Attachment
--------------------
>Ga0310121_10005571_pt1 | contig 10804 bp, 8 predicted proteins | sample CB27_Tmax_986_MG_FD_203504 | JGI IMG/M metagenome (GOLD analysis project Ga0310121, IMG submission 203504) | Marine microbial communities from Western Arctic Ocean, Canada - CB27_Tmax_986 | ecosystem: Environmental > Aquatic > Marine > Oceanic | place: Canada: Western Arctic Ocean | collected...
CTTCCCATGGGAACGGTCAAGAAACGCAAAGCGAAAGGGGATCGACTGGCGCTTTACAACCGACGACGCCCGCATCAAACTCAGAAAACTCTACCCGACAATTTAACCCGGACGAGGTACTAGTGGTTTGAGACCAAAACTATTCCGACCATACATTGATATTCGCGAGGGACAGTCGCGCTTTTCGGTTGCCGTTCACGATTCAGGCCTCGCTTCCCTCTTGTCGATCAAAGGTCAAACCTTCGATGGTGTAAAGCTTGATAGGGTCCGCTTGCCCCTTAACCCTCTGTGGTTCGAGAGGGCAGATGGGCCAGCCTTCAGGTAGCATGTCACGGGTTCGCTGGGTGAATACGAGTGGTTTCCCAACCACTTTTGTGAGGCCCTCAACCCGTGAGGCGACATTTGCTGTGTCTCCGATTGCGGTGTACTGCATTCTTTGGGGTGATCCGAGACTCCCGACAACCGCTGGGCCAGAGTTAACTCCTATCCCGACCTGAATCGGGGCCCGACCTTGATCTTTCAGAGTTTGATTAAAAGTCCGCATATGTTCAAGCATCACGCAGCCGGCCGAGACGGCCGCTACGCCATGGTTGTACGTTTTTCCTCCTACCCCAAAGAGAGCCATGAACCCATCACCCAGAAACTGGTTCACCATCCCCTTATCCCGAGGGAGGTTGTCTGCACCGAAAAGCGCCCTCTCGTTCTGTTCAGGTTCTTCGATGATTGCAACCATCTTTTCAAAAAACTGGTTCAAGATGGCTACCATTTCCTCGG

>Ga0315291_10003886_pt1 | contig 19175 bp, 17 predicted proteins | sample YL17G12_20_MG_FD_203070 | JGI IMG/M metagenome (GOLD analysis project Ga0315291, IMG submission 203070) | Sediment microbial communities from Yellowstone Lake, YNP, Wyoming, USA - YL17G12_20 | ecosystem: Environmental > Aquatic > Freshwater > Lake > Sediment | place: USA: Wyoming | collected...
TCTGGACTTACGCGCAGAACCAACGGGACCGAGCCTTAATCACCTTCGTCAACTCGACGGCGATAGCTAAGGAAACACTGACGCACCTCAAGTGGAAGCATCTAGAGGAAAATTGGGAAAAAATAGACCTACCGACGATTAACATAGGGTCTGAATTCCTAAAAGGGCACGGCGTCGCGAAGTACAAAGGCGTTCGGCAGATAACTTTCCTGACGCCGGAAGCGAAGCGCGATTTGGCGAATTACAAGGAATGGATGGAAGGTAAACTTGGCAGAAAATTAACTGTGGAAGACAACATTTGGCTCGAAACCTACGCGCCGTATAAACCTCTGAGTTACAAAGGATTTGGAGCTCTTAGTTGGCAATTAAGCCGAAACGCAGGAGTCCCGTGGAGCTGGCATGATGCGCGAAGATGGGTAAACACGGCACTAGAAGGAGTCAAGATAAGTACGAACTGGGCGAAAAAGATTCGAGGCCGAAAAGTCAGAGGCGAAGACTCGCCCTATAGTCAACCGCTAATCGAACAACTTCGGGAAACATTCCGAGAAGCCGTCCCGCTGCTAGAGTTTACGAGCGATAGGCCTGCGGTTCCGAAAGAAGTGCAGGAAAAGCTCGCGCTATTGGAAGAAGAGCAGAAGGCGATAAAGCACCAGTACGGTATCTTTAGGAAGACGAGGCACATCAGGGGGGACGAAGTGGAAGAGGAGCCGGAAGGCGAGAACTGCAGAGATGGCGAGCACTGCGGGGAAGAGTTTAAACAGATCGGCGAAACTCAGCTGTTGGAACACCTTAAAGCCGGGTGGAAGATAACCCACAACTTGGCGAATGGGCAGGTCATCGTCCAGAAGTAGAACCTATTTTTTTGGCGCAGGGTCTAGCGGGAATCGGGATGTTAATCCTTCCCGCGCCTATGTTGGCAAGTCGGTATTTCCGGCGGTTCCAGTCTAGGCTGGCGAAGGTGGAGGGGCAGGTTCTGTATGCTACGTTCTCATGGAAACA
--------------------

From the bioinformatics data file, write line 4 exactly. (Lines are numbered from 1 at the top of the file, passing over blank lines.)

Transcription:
TCTGGACTTACGCGCAGAACCAACGGGACCGAGCCTTAATCACCTTCGTCAACTCGACGGCGATAGCTAAGGAAACACTGACGCACCTCAAGTGGAAGCATCTAGAGGAAAATTGGGAAAAAATAGACCTACCGACGATTAACATAGGGTCTGAATTCCTAAAAGGGCACGGCGTCGCGAAGTACAAAGGCGTTCGGCAGATAACTTTCCTGACGCCGGAAGCGAAGCGCGATTTGGCGAATTACAAGGAATGGATGGAAGGTAAACTTGGCAGAAAATTAACTGTGGAAGACAACATTTGGCTCGAAACCTACGCGCCGTATAAACCTCTGAGTTACAAAGGATTTGGAGCTCTTAGTTGGCAATTAAGCCGAAACGCAGGAGTCCCGTGGAGCTGGCATGATGCGCGAAGATGGGTAAACACGGCACTAGAAGGAGTCAAGATAAGTACGAACTGGGCGAAAAAGATTCGAGGCCGAAAAGTCAGAGGCGAAGACTCGCCCTATAGTCAACCGCTAATCGAACAACTTCGGGAAACATTCCGAGAAGCCGTCCCGCTGCTAGAGTTTACGAGCGATAGGCCTGCGGTTCCGAAAGAAGTGCAGGAAAAGCTCGCGCTATTGGAAGAAGAGCAGAAGGCGATAAAGCACCAGTACGGTATCTTTAGGAAGACGAGGCACATCAGGGGGGACGAAGTGGAAGAGGAGCCGGAAGGCGAGAACTGCAGAGATGGCGAGCACTGCGGGGAAGAGTTTAAACAGATCGGCGAAACTCAGCTGTTGGAACACCTTAAAGCCGGGTGGAAGATAACCCACAACTTGGCGAATGGGCAGGTCATCGTCCAGAAGTAGAACCTATTTTTTTGGCGCAGGGTCTAGCGGGAATCGGGATGTTAATCCTTCCCGCGCCTATGTTGGCAAGTCGGTATTTCCGGCGGTTCCAGTCTAGGCTGGCGAAGGTGGAGGGGCAGGTTCTGTATGCTACGTTCTCATGGAAACA